Why people tend to think in Nominal terms?
In finance and economics, a nominal value means the unadjusted value of an asset. Nominal value does not take into account inflation. Whereas, real value is excludes the impact of inflation.
It is very important to differentiate between the two, and to understand why nominal and real values differ over time. To illustrate the basic concept, consider the following example:
You deposited Rs 100 in a savings bank account and the interest rate is 4% per annum. You will have Rs 104 in your account by the end of the year. In nominal terms, you have gained Rs 4. However, if you think about it in real terms, and factor in the inflation of 5% through the year, you will realize that you have lost 1% (4%-5%) in that year. All interest rates cited by banks and other financial institutes are nominal interest rates. At this point, it becomes important to differentiate between stated rates of return (nominal rates) and effective rates of return (real rates).
Time Value of Money
The concept of Time value of Money states that money in our hands now is worth more than money in our hands in the future. This is because we can earn more interest on that money, so, the sooner we receive it the better. Understanding the Time value of money is at the foundation of thinking about our investments in real terms.
A simple formula used to calculate present and future values of money is:
FV= PV (1+r) n
Where FV= Future Value
PV= Present Value
R= Rate of interest/required rate of return
n= Number of compounding periods (usually, the number of years)
For example, if a person wants to invest Rs 1000 for 4 years and his required rate of return is 8%, then
FV= 1000 (1+0.08)4 = 1000 * 1.084 =Rs 1360.49
Thus, the future value of his investment after 4 years at a rate of return of 8% is Rs 1360.49
(1+r)n is the compounding factor. To find the present value of future investments or payments, we just manipulate the formula by taking the compounding factor to the other side and dividing the future value by the compounding factor. (PV= FV/(1+r) n)
Taking real values of future financial returns into account helps us to make better and clearer decisions. Thinking in terms of constant rupees (as opposed to current rupees) and real interest rates broadens the perspective of the investor and facilitates managing long term future gains.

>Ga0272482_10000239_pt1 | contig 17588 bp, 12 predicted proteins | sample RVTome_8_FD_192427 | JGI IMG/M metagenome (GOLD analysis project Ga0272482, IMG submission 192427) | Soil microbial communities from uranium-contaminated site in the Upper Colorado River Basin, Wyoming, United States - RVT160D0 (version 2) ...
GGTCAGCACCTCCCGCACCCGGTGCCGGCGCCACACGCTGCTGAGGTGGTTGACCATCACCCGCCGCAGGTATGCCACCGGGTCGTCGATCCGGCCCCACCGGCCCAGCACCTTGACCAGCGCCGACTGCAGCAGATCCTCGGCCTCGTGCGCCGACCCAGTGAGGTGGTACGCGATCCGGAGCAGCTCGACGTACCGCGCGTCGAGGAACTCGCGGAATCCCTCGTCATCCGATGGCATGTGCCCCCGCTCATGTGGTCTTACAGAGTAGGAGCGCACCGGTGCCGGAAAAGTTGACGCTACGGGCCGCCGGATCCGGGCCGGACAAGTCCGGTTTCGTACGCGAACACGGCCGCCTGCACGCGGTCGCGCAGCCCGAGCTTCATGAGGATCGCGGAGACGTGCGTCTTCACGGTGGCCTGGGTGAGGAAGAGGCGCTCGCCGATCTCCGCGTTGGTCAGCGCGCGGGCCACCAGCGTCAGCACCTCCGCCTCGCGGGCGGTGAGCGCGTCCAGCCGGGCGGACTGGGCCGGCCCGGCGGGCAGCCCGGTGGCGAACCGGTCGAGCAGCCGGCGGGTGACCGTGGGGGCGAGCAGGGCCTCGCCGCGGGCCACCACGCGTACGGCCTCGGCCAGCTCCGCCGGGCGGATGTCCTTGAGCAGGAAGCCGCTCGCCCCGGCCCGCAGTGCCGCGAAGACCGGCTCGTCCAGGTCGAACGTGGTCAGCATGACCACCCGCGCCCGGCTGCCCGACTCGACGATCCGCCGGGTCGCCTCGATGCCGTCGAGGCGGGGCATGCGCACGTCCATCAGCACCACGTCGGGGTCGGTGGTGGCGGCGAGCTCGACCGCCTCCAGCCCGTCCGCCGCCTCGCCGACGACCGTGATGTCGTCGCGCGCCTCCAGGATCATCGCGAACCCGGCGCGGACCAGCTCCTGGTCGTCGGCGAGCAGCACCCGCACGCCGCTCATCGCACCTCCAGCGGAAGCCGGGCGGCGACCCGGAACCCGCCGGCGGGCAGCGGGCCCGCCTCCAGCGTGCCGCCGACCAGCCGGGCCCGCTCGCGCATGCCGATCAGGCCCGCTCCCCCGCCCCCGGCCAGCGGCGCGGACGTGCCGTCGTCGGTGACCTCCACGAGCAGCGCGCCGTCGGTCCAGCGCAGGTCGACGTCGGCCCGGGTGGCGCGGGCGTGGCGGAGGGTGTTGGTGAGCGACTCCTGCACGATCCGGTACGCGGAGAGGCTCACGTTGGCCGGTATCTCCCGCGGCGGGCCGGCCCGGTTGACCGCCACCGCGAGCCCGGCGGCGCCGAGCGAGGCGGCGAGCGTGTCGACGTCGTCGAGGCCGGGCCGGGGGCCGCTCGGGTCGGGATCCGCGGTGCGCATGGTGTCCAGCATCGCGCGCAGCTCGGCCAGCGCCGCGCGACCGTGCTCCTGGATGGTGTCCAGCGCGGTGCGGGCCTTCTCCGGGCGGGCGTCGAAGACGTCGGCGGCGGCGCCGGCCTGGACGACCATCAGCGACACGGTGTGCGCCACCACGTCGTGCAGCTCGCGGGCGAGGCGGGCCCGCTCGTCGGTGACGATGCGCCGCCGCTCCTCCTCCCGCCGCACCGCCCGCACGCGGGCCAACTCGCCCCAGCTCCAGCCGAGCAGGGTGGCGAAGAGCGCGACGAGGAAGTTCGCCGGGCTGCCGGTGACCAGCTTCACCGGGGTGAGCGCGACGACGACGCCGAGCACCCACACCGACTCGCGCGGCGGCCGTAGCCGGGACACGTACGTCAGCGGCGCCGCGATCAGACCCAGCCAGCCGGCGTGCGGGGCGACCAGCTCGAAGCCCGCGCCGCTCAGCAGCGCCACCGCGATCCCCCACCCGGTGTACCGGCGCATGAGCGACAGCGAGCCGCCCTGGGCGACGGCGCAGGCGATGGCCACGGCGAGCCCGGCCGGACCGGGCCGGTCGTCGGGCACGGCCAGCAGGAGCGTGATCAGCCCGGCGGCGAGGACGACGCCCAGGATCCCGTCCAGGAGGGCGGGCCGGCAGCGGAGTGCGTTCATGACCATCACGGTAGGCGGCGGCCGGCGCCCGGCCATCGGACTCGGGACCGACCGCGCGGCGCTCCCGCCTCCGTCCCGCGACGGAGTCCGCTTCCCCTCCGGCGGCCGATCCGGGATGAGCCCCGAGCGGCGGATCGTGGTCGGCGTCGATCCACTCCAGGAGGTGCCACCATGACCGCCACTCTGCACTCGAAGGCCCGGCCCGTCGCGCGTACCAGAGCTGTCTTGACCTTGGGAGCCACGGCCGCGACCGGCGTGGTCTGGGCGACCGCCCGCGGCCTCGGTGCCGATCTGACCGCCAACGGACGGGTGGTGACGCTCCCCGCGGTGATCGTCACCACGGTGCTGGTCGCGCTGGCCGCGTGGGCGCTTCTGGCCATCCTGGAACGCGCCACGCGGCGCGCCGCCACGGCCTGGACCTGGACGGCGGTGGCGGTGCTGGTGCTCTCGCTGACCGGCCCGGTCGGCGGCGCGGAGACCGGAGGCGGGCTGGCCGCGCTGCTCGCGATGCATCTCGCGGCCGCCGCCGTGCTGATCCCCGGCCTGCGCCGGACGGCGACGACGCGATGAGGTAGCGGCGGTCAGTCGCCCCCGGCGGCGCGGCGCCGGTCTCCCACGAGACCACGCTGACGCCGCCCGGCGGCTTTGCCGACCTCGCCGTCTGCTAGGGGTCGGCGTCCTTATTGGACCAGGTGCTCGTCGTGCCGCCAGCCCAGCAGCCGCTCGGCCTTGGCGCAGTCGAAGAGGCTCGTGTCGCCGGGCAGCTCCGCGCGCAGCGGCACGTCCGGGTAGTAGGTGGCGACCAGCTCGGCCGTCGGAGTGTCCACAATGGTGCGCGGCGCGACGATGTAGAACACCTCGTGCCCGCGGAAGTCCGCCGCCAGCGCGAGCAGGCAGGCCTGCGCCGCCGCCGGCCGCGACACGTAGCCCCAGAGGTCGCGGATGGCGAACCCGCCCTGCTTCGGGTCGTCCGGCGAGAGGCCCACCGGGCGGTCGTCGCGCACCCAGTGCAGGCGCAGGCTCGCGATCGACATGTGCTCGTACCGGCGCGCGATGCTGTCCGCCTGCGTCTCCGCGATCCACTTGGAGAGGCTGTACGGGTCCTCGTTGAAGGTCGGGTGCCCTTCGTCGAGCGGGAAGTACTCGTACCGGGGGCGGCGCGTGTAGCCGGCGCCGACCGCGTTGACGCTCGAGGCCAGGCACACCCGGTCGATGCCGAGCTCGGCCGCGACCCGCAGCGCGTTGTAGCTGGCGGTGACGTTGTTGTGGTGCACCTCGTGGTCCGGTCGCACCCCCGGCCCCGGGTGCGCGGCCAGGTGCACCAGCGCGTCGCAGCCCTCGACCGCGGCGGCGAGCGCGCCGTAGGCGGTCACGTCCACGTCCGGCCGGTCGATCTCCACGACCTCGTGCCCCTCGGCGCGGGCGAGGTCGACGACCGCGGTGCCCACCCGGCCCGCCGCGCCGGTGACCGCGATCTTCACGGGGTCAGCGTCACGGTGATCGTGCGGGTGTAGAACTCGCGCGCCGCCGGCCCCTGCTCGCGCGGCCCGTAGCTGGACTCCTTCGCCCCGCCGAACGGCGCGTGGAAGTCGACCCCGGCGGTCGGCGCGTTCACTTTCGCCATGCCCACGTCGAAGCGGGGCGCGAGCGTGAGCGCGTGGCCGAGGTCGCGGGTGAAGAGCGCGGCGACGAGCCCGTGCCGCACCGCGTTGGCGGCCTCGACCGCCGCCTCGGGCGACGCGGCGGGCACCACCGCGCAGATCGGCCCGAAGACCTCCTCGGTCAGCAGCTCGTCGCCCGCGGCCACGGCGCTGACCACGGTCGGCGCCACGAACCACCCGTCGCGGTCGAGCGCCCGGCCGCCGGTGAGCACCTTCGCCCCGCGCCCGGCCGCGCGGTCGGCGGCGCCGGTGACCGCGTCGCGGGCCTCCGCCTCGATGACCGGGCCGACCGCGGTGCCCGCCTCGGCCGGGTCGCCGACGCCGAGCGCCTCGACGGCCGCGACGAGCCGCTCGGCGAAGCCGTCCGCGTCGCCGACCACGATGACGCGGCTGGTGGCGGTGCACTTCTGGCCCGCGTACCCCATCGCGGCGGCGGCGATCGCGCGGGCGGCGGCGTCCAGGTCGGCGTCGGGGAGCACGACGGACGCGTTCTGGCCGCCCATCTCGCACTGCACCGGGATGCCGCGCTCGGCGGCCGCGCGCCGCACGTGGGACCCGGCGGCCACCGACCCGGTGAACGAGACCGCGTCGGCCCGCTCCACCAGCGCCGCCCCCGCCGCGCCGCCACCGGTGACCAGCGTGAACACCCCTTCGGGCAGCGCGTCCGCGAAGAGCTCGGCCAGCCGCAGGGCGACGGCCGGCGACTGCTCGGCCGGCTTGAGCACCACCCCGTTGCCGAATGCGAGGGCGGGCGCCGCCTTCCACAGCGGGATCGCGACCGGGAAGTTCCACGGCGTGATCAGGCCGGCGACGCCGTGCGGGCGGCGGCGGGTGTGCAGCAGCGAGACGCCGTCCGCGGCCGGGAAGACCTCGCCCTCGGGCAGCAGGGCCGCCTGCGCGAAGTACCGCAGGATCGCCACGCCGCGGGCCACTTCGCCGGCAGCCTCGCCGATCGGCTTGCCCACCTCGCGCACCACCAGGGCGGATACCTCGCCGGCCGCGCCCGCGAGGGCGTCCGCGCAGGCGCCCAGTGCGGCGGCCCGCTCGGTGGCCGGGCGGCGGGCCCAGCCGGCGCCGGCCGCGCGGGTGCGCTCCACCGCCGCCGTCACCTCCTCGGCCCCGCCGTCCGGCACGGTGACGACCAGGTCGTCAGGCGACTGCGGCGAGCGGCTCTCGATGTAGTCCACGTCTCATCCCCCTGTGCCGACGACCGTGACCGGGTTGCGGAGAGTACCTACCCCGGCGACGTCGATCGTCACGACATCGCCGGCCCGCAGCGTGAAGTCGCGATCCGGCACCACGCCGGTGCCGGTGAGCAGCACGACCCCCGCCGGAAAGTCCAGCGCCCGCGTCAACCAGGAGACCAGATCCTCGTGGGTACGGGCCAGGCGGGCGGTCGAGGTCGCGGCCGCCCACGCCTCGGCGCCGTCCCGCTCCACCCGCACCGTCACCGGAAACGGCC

The real value tells us a more complete picture of the value of our investments. If you think about your investments in real terms, you are considering more factors (especially inflation).
The increase in prices of products over time, and the reduction in one’s purchasing power is one of the most crucial factors to account for in investing.
Inflation is directly linked with this concept because a person’s purchasing power shrinks over time as the real value of their money decreases.
The average annual inflation rate in India between 2010 and 2019 was 6.62%.
As we can see from the above graph, historically, the inflation rate in India has been very volatile. Therefore, it is beneficial for a long-term investor to take into account at least 10-15 year annual average rate of inflation when calculating the real rate of return on his investments.
It would be advisable for an investor to factor in about 7% inflation and subtract that from the stated nominal rate of return. This effective rate of return will reflect a more accurate interest rate on their investment.
Thinking about finances and money in nominal terms and mistaking its face value for its purchasing power is a human cognitive bias, known as the Price Illusion. Accounting for other factors and thinking in real terms can help investors increase their gains substantially.
In the long-term, only considering nominal rates can even lead to negative returns, a loss in purchasing power and bad decision-making with regards to investments. Hence, considering the real rates of return is of utmost importance, especially while making key decisions.